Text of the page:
"As if being a Satanist cult is worse."

"Hey," Ryan said, touching his hand to her shoulder and bringing his face closer to hers. Judging by his breath and handsiness, he was already a few drinks deep. "Don't worry. Nobody's going to hurt you -- not a drunk, lecherous exec, and not a spawn of Satan. Everything's going to be okay. Now, walk over here with me. You know Stellar Ross, our 'chief dream officer'? There was that video of him on the TODAY Show that went viral last month? He's here. I've been listening to him talk for the past 20 minutes, and I'm dying just trying to keep from laughing."

Samantha shrugged in assent and followed Ryan in Stellar's direction.

Imagine that a trend-piece from the New York Times Styles section and a TED Talk had a baby: That baby would be Stellar Linus Ross.

He wore a child's tweed sport coat that hugged his tiny, thin frame and spandex yoga pants which left little to the imagination, pelvically-speaking. His sleeves were rolled up to reveal a rainbow array of smart watches, activity trackers, and hemp bracelets, including an Apple timepiece with the engraving, "SLR Punk." He had silver hair tied tight in a manbun and a thin mustache waxed into twirls on either end. He had dental implants that were far too big for his smallish mouth, which chattered and clacked at a beautiful, smartly-dressed woman in her early 20s when Samantha and Ryan approached. It goes without saying that he wore a bowtie. The coup de grace, the cherry on top of this absurd sundae of a human being, was a monocle on his left eye. Samantha wondered where he had parked his penny farthing.

His female companion listened wearily as Stellar spoke, 140 characters at a time, about mindshare, disruption, branded content, and, of course, the genius of one Ellis Moore.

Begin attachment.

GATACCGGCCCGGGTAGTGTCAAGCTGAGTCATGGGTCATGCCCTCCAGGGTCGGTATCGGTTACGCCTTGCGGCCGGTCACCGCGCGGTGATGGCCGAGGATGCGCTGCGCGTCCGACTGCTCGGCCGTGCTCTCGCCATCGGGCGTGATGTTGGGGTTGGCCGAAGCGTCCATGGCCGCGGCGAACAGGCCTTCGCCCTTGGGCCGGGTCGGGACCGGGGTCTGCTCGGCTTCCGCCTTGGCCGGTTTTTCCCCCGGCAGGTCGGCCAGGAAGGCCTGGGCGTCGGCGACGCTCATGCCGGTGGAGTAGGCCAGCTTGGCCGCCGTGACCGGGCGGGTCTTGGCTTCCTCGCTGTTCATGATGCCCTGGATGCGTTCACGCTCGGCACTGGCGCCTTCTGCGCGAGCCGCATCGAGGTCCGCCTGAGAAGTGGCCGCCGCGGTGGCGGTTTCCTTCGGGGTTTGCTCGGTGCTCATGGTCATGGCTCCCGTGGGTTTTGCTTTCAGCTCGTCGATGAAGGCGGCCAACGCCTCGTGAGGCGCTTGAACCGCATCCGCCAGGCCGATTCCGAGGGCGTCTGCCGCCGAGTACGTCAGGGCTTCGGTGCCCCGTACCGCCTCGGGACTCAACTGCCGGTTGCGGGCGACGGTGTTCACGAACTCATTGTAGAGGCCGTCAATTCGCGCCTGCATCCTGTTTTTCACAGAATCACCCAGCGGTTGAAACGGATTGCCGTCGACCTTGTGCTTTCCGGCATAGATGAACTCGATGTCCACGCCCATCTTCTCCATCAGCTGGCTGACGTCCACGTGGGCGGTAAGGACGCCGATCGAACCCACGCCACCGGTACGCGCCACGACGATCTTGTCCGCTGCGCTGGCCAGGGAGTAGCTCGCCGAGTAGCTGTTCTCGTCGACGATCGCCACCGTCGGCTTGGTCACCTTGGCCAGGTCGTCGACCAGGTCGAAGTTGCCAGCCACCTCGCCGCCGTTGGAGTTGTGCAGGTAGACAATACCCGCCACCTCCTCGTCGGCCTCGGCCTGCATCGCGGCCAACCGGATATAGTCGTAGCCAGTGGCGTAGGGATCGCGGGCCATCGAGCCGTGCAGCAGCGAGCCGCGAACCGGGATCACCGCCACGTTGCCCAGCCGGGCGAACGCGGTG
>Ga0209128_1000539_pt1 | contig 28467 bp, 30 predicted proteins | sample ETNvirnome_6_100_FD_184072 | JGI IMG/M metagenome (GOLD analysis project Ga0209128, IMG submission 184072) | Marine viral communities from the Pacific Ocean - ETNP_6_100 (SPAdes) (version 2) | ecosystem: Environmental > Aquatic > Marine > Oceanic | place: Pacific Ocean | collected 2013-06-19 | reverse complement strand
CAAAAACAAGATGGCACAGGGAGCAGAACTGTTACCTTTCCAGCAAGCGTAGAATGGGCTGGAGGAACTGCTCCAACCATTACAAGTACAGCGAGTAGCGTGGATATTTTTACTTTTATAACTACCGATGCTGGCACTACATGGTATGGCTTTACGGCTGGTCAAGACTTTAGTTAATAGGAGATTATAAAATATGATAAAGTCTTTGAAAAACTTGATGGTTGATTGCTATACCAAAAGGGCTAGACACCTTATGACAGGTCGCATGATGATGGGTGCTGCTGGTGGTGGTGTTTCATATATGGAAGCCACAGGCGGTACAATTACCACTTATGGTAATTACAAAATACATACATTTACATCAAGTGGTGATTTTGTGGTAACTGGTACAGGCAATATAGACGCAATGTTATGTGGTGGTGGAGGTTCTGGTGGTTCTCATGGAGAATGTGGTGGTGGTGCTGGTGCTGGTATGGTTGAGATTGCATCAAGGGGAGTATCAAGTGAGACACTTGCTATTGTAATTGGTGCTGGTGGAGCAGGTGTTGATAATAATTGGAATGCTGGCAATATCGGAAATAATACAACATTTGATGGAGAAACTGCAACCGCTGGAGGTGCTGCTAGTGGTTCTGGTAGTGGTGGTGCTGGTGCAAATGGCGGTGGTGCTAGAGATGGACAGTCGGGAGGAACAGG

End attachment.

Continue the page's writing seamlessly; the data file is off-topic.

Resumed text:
"When people talk about the future," Stellar said in an affected British accent as Samantha and Ryan came within earshot, "they talk about flying cars and teleportation and virtual reality. But what makes 'E-M' such a genius is that he realizes all technological progress is simply innovation in advertising. We don't need flying cars anymore than we needed Henry Ford's Model T. Human beings survived and were happy for centuries living in villages and never going more than a mile away from home. But the automobile gave us billboards, roadside attractions, Howard Johnson's, a whole new world of commerce. Or look at Thomas Edison. He too expanded the reach of commerce. Oreo, to quote its classic tweet, may have said ‘you can dunk in the dark.’ But it's a lot easier to dunk by incandescent bulb than candlelight, I’d say."

"Did he just quote a corporate brand tweet?" Ryan texted Samantha.

"Yes," she replied, followed by a series of emojis signifying instruments of death one might use to commit suicide.

Stellar went on:

"Edison and Ford didn't realize -- at least not consciously -- this symbiotic relationship between advertising and innovation. But Moore is hyper-aware of it. Which is why EndTech, despite the fact that it's not the most original or even the most user-friendly social platform, has become the most profitable company in the world. Does that answer your question?"

"I asked you where the bathroom was," the woman said, and within moments a large bald man who had been standing against the wall approached.

"Right this way, miss," the man said, and the pair walked away arm-in-arm.

"You see," Stellar said, turning to Samantha and Ryan without missing a beat, "Ford expanded human consumption spatially - humans could now consume and spend money in other cities that were too far to reach by horse. Meanwhile, Edison expanded human consumption - and, more to the point, production - temporally. Thanks to the light bulb, commerce could go on unabated even after the sun went down. What about Moore? Moore came into a world that had already reached a saturation point of external, omnipresent, 24-hour advertising stimulus. So he had to expand human consumption psychically - to expand the amount of internal real estate the human brain reserves for consuming and spreading advertising content for brands. By manipulating the billions of conversations and trillions of emotions conveyed on EndTech everyday, Moore can turn each user into an brand ambassador without them even knowing it. One user says, 'Did you hear Pepsi poisoned all those kids?' Another says, 'Oh my, I'm having a Coke, then, eh?'"